Coworking: Solo But Not Alone

You left that office job to savor the flexibility of freelancing, but after six months of working in your slippers, the walls seem to be closing in. You consider starting an NCAA tournament pool for yourself and the dog.

According to the U.S Census Bureau, 49 percent of U.S. businesses are home-based, and three quarters of businesses in this country are one-person endeavors with no employees. So while you may be isolated, you're not alone.

Works well alongside others

But being tied to the house isn't the antidote for being tied to the office, which is why coworking – working together, but separately – is gaining momentum in Ann Arbor and around the world.

Imagine all the fun and synergy of having colleagues without the hassle of having to show up at the office every day.

Coworkers push tables together at cafes, park themselves in other people's living rooms, rent space from a business or pay a membership fee to use a common office space rented by the group. The basic requirements are simple: flexible space, a good wireless Internet signal, and people. A conference room is key if you're paying for space, and coffee is optional, but just barely.

"Being in the same place at the same time is really powerful," said Ann Arbor man-about-the Internet Edward Vielmetti. Vielmetti, who's also chief economist at Ann Arbor internet marketing firm Pure Visibility, is part of a coworking group – connected via a public Google calendar - that meets at Primo Coffee, 301 E. Liberty, on Wednesday mornings. "Even if you're not working on the same thing, it's that sense of, 'I don't work for you; you don't work for me, but we need to work together."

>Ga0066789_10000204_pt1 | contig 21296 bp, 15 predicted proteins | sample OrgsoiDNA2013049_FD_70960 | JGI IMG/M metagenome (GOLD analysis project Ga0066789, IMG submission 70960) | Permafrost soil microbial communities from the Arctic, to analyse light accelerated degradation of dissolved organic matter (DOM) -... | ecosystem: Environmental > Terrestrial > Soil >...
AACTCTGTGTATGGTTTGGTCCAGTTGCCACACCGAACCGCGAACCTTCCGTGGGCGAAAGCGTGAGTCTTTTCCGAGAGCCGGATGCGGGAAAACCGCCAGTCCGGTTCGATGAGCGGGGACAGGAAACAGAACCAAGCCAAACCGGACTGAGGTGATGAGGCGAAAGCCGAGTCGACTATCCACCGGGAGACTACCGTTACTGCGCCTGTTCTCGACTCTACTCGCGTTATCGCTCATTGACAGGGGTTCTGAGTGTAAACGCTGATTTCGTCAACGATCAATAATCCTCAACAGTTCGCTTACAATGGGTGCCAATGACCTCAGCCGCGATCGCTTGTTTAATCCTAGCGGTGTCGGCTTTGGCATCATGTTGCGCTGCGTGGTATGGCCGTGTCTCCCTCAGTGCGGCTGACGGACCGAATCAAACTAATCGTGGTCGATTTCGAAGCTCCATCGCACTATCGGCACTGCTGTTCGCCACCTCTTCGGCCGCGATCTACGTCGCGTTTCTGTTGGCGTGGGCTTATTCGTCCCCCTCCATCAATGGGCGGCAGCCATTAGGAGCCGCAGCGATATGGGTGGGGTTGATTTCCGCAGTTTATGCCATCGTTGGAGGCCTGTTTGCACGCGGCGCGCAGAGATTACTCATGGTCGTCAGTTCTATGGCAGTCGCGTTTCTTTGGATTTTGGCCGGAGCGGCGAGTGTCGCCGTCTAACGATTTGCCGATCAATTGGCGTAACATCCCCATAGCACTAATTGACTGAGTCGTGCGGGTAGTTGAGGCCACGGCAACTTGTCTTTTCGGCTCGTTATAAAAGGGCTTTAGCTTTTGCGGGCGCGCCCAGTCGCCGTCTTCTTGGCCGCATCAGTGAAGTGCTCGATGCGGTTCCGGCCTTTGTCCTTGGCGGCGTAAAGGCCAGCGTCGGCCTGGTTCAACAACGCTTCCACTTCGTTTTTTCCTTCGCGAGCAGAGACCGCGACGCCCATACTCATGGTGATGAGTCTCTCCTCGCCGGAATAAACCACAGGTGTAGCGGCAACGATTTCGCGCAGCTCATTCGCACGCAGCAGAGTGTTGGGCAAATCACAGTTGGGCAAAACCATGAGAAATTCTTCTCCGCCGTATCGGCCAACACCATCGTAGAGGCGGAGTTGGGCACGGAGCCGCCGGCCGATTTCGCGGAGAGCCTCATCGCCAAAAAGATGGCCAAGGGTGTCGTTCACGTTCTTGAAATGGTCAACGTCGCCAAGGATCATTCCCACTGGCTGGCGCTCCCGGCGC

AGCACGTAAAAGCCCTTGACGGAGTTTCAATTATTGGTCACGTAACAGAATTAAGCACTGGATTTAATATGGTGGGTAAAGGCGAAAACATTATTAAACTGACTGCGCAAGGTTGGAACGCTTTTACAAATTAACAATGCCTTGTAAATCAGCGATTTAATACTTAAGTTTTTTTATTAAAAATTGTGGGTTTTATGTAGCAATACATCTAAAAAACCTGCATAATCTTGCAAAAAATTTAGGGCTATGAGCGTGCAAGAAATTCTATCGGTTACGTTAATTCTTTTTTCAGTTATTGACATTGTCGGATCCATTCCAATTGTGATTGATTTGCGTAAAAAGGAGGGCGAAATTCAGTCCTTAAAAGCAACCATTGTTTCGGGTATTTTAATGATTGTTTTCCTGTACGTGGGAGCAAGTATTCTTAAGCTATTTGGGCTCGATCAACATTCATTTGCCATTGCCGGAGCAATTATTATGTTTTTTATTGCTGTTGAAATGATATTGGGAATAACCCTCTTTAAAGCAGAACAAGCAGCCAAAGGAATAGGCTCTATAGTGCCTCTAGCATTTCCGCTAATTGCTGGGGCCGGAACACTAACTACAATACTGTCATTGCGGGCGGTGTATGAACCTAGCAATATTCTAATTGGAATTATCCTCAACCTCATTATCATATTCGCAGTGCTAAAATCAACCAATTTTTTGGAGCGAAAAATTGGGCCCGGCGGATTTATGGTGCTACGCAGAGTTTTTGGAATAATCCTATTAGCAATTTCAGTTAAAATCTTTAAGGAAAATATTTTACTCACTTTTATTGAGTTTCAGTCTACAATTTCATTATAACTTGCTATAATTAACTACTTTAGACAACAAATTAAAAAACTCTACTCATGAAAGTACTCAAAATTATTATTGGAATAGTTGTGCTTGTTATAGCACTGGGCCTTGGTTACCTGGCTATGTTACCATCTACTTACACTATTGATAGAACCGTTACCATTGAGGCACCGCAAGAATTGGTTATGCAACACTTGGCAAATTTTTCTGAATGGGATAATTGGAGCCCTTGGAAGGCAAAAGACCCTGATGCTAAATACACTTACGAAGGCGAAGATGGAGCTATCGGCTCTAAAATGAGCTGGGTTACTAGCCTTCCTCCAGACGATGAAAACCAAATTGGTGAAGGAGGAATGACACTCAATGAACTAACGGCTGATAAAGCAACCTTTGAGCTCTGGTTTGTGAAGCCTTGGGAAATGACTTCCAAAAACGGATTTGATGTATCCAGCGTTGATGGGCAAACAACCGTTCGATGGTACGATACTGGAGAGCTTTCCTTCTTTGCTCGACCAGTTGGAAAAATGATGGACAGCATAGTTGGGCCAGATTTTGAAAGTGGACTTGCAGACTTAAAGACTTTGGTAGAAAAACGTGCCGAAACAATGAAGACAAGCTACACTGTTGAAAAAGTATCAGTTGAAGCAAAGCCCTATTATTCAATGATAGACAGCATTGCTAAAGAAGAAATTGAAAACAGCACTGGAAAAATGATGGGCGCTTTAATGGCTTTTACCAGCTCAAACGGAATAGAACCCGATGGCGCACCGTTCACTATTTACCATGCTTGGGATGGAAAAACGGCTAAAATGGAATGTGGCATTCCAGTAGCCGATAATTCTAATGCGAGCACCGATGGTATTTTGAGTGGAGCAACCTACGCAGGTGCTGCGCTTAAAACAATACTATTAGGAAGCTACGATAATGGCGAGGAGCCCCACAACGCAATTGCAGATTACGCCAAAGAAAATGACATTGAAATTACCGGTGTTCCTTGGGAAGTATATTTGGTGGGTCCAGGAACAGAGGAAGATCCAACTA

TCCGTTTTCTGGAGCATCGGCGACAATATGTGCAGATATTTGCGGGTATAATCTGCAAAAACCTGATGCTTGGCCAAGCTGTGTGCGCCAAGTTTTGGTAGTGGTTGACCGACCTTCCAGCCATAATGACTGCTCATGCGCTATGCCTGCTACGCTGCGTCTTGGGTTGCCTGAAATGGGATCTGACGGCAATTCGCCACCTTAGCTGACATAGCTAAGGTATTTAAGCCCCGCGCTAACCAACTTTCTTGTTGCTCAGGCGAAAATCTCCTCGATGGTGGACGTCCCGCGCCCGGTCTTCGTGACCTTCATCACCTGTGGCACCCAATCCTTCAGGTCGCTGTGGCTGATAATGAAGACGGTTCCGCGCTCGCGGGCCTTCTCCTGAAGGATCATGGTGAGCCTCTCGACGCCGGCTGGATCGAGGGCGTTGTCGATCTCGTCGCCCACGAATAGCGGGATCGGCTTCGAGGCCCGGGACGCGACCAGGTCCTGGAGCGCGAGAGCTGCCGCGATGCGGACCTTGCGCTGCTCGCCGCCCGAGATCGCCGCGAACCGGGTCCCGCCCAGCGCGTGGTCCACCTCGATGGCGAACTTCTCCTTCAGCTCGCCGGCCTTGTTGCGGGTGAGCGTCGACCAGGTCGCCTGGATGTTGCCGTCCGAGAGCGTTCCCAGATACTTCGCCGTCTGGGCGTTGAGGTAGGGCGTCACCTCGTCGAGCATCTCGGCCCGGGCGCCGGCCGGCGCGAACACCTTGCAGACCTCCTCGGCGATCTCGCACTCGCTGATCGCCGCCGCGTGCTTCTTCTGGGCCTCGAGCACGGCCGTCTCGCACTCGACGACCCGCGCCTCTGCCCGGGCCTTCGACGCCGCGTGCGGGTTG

At the very least, coworking amplifies creativity while helping people build stronger, broader professional networks. Based on simple math that multiplies the number of cafes in Ann Arbor by the 5-10 people sitting in them with laptops at any given moment, Vielmetti puts the city's potential coworking community at an easy couple hundred.

He leads a 250-member list called A2B3 (B3 because they meet weekly for bi bim bop at Eastern Accents). Though it's not entirely made up of coworkers, the list serves as a feeder for the group that coworks at Primo Coffee. Some of the Wednesday morning regulars launched a website, with a blog where visitors can post comments on nonemployment and buy "Not an Employee" stickers.

A history of not working together

People have been working alongside each other in flexible and informal environments for at least as long as coffee shops have offered Internet access. Back in 2005 San Francisco web developer Brad Neuberg gave this activity a name – coworking. Neuberg's gatherings inspired San Francisco's Citizen Space and the movement has since gone global. There's a coworking Google group and wiki, and Meetup now lists coworking groups from Wichita to India. Jelly, a playful network of casual coworking groups, is doing its part to spread coworking around the globe, with established groups in 14 U.S. and two Australian cities and Jellies developing in almost 30 other cities around the world.

 "Coworking really represents a shift in the way we're thinking about the workplace and the way we live," said Tony Bacigalupo, who leads the CooperBricolage coworking group in Manhattan. "More and more people are going to be able to work from wherever they want. I think we're going to see not only an increase in co-working but an increase in the different ways we think about work."

Members of the Ann Arbor group (which calls its casual format "microcoworking,") are considering creating a more formal co-working space, but it's a tentative process. Space is expensive; funding can be complicated, and often the folks who claim to be all about helping small business just don't get coworking.